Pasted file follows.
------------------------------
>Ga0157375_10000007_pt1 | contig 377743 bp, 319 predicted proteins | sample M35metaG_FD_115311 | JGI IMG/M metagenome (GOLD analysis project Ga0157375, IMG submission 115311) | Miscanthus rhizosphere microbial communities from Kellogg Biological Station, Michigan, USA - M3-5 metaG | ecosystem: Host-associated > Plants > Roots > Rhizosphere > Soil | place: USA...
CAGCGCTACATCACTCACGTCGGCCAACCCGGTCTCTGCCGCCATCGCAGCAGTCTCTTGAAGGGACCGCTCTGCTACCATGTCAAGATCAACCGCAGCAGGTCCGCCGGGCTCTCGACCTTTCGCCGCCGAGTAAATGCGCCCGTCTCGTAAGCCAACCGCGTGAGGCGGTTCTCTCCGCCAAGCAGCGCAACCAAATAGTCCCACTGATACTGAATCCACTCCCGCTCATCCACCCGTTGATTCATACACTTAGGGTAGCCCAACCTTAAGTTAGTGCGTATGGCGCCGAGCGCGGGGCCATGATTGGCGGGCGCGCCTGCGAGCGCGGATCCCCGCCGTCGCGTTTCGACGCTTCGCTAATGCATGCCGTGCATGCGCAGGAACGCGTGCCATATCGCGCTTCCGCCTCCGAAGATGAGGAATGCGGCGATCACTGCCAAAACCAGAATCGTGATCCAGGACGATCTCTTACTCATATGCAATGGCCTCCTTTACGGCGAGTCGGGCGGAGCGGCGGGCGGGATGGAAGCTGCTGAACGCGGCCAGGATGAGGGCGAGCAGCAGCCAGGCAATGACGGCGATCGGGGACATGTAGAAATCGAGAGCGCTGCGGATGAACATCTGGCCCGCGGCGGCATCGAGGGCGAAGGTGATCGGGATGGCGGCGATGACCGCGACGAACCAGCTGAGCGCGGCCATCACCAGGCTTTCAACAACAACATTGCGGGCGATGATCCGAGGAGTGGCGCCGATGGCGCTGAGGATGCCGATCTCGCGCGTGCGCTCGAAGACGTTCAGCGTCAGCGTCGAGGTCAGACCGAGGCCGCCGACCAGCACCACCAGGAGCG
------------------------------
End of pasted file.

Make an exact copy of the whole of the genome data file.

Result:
>Ga0157375_10000007_pt1 | contig 377743 bp, 319 predicted proteins | sample M35metaG_FD_115311 | JGI IMG/M metagenome (GOLD analysis project Ga0157375, IMG submission 115311) | Miscanthus rhizosphere microbial communities from Kellogg Biological Station, Michigan, USA - M3-5 metaG | ecosystem: Host-associated > Plants > Roots > Rhizosphere > Soil | place: USA...
CAGCGCTACATCACTCACGTCGGCCAACCCGGTCTCTGCCGCCATCGCAGCAGTCTCTTGAAGGGACCGCTCTGCTACCATGTCAAGATCAACCGCAGCAGGTCCGCCGGGCTCTCGACCTTTCGCCGCCGAGTAAATGCGCCCGTCTCGTAAGCCAACCGCGTGAGGCGGTTCTCTCCGCCAAGCAGCGCAACCAAATAGTCCCACTGATACTGAATCCACTCCCGCTCATCCACCCGTTGATTCATACACTTAGGGTAGCCCAACCTTAAGTTAGTGCGTATGGCGCCGAGCGCGGGGCCATGATTGGCGGGCGCGCCTGCGAGCGCGGATCCCCGCCGTCGCGTTTCGACGCTTCGCTAATGCATGCCGTGCATGCGCAGGAACGCGTGCCATATCGCGCTTCCGCCTCCGAAGATGAGGAATGCGGCGATCACTGCCAAAACCAGAATCGTGATCCAGGACGATCTCTTACTCATATGCAATGGCCTCCTTTACGGCGAGTCGGGCGGAGCGGCGGGCGGGATGGAAGCTGCTGAACGCGGCCAGGATGAGGGCGAGCAGCAGCCAGGCAATGACGGCGATCGGGGACATGTAGAAATCGAGAGCGCTGCGGATGAACATCTGGCCCGCGGCGGCATCGAGGGCGAAGGTGATCGGGATGGCGGCGATGACCGCGACGAACCAGCTGAGCGCGGCCATCACCAGGCTTTCAACAACAACATTGCGGGCGATGATCCGAGGAGTGGCGCCGATGGCGCTGAGGATGCCGATCTCGCGCGTGCGCTCGAAGACGTTCAGCGTCAGCGTCGAGGTCAGACCGAGGCCGCCGACCAGCACCACCAGGAGCG